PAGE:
Last week’s article stemmed from a question posed by a student from Universiti Sultan Zainal Abidin, Malaysia.
Although I am at the fag end of the long discussion on Musharakah contracts, I had provided a few notions to readers in the last article (121), those that I shared with the student via e-mail, and shall sum up the remaining points in this write-up.
An Islamic financial institution can mitigate the rate of return risk by leasing its part of the ownership in the Musharakah asset to the other partner at an agreed lease rent. The institution can only do so provided the Musharakah asset is a movable or immovable completed asset, an undivided part of which can be leased by the institution to its partner. Such leasing could either be on an operating or financial basis.
Through leasing, the institution would also surrender its right of sharing the Musharakah profit as well as it will not be a party to any operating losses of the Musharakah. This means if the Musharakah entity is doing good, there will be no share in it for the institution, having leased its part of the asset at a fixed rent to the other partner.
For example; if the institution is an 80% owner of a Musharakah asset and has leased its part of the asset to the partner client at US$1,000 per month and in turn the partner client has leased the whole asset at US$5,000 per month, the institution will not have any share in that rent, having already leased its undivided ownership to the partner client at US$1,000.
Irrespective of leasing, the institution shall continue to carry the ownership risks in the Musharakah asset to the extent of its equity contribution ratio. As such, at the time of the occurrence of partial or full destruction to the Musharakah asset, the institution shall bear the same, prorated to its equity in the asset.
If the institution enters into the Musharakah contract with a customer for a trading entity, the institution will not be able to lease its part of the ownership in the business to the customer. This is because the Shariah conditions on leasing cannot be complied with in such a case. Hence, the institution cannot mitigate the return on equity investment risk in a running business.
The approach seen by me in some transactions is to twist the ratio for profit distribution to 99% in favor of the institution and 1% for the customer. On top of that, a clause is inserted in the agreement stating that although the institution is entitled to 99% of the profit, it will be content if it can get a certain percentage (usually the prevalent market rate for such financing) from the profit and that anything over and above that threshold shall be granted by the institution to the customer as a performance bonus.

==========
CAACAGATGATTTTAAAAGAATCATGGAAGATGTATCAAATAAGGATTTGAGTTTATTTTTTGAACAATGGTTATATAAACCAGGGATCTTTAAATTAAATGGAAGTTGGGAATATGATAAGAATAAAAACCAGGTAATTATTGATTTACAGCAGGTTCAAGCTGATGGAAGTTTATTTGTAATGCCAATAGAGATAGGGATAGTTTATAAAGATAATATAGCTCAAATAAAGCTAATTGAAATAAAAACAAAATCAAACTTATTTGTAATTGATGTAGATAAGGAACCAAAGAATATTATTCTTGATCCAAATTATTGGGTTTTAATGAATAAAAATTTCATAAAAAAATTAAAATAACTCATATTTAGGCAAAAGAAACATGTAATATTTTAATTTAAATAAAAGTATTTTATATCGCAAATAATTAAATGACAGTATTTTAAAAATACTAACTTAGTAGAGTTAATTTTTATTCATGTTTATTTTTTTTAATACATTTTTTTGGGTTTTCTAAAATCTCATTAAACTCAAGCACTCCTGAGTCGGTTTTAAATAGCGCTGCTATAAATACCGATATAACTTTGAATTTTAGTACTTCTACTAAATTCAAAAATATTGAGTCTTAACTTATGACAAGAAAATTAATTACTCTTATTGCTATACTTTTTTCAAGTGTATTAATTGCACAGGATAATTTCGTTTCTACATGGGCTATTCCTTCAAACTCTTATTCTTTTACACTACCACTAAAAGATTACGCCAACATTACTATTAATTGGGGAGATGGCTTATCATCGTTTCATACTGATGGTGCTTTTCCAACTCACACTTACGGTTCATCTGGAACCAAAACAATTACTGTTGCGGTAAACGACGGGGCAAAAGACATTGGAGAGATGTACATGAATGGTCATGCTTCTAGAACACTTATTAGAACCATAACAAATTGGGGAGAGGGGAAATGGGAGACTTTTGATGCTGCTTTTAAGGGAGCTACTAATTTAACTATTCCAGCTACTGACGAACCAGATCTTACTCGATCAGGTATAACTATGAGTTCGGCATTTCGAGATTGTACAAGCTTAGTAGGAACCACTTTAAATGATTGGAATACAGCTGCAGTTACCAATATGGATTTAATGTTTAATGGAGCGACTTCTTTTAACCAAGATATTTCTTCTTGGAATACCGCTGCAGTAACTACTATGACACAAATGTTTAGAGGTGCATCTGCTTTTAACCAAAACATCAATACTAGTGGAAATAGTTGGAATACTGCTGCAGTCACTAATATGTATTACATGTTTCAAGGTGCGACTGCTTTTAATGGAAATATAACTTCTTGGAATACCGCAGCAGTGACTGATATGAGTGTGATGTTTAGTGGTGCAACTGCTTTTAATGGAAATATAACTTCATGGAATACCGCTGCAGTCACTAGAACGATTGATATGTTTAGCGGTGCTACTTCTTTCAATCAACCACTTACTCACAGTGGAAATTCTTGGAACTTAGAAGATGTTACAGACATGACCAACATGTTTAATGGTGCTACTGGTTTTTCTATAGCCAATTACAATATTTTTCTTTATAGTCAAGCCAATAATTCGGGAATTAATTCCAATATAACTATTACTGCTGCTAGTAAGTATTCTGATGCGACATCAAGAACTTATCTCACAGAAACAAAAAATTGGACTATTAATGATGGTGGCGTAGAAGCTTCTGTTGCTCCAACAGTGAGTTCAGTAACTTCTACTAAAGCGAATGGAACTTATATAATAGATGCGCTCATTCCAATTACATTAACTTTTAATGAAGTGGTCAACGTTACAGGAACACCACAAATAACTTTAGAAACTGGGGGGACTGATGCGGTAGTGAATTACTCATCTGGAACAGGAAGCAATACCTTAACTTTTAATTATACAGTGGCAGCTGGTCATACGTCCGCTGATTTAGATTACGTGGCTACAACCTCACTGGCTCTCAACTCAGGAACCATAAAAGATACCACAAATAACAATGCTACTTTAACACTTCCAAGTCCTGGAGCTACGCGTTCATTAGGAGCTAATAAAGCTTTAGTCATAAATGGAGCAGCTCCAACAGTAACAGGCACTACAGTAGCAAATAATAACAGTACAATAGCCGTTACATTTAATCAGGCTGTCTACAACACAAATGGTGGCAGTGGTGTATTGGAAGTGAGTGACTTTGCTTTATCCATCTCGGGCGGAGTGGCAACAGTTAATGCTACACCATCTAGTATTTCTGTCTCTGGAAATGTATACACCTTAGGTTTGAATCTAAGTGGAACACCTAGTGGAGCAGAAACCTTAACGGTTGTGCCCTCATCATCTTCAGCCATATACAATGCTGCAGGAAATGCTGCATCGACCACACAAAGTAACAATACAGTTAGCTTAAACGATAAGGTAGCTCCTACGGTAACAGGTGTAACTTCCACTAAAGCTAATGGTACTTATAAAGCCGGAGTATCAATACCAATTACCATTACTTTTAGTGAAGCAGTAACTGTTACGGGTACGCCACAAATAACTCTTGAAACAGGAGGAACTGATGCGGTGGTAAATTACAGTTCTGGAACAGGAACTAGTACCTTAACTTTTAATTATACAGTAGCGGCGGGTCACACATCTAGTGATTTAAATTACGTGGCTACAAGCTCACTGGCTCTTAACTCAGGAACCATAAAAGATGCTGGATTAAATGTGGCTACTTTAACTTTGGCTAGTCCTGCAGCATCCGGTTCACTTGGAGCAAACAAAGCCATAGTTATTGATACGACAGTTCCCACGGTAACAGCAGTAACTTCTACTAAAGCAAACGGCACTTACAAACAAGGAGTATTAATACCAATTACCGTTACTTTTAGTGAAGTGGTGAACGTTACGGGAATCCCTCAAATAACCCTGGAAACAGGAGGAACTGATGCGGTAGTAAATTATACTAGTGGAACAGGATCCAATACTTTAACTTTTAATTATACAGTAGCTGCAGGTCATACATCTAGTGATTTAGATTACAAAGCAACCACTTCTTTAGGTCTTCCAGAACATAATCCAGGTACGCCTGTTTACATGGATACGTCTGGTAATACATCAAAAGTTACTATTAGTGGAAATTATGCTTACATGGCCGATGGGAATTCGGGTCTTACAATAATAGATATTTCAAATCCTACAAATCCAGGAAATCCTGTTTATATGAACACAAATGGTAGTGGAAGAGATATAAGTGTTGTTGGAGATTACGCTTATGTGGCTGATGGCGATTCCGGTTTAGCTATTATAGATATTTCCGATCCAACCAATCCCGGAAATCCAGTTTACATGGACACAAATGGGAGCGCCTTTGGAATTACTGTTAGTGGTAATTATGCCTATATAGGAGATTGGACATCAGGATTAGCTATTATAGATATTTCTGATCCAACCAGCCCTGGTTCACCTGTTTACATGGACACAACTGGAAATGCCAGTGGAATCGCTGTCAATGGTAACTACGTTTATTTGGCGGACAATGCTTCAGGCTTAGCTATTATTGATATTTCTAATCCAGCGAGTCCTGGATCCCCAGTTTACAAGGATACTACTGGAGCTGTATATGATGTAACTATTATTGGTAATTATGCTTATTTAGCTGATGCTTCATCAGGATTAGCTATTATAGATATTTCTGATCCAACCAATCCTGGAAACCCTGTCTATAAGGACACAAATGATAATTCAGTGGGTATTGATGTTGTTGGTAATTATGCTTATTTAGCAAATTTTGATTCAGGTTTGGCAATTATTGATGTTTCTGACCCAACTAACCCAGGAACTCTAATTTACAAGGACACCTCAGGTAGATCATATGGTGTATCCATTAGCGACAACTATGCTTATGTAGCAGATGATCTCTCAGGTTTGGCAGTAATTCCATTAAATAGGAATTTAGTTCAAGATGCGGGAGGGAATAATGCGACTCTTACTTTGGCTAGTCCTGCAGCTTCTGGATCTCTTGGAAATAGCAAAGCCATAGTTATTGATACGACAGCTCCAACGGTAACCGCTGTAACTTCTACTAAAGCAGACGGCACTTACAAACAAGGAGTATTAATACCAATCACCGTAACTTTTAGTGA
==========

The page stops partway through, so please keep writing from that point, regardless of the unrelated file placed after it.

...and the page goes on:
This clause protects the institution vis-a-vis the return on Musharakah and Mudarabah investments to a great extent since in the case of poor profit earnings, 99% can be attributed to the institution which may bring it closer to its anticipated return from such an investment. Nonetheless, this will not be effective if the Musharakah has suffered a loss. I will leave it to readers to decide how far such a practice complies with the spirit of Maqasid Shariah.
If the institution has leased its part of the asset to the other partner, it will be appropriate for it to also appoint the customer as the service agent to maintain the entire asset on behalf of the Musharakah. By doing so, the institution would be in a position to mitigate the operational risk but would still be responsible to share the loss if caused to the asset due to no fault of the customer/service agent.
Partner misstatement; hiding actual profit and declaring the losses.
Such risks can be mitigated to a certain extent from the following:
• Submission of the all-encompassing feasibility study by the client making the partner or Mudarib responsible for the assumptions and cash flow projections
• Surprise inspection by bank officials of the client’s premises to ensure that the institution’s interest is properly being safeguarded by the client, and
• Critical review/analysis of periodical financial statements submitted by the partner/Mudarib in compliance with the agreement terms.
So, you can see how perfectly the risk mitigation in Islamic financing and investment contracts emerges from within the contracts.
The views and opinions expressed in this article are those of the author and do not necessarily reflect the opinions of the Dubai Islamic Economy Development Centre, nor the official policy or position of the government of the UAE or any of its entities. The purpose of this article is not to hurt any religious sentiments either consciously or even unwittingly.
Next week: Final few points on Musharakah contracts.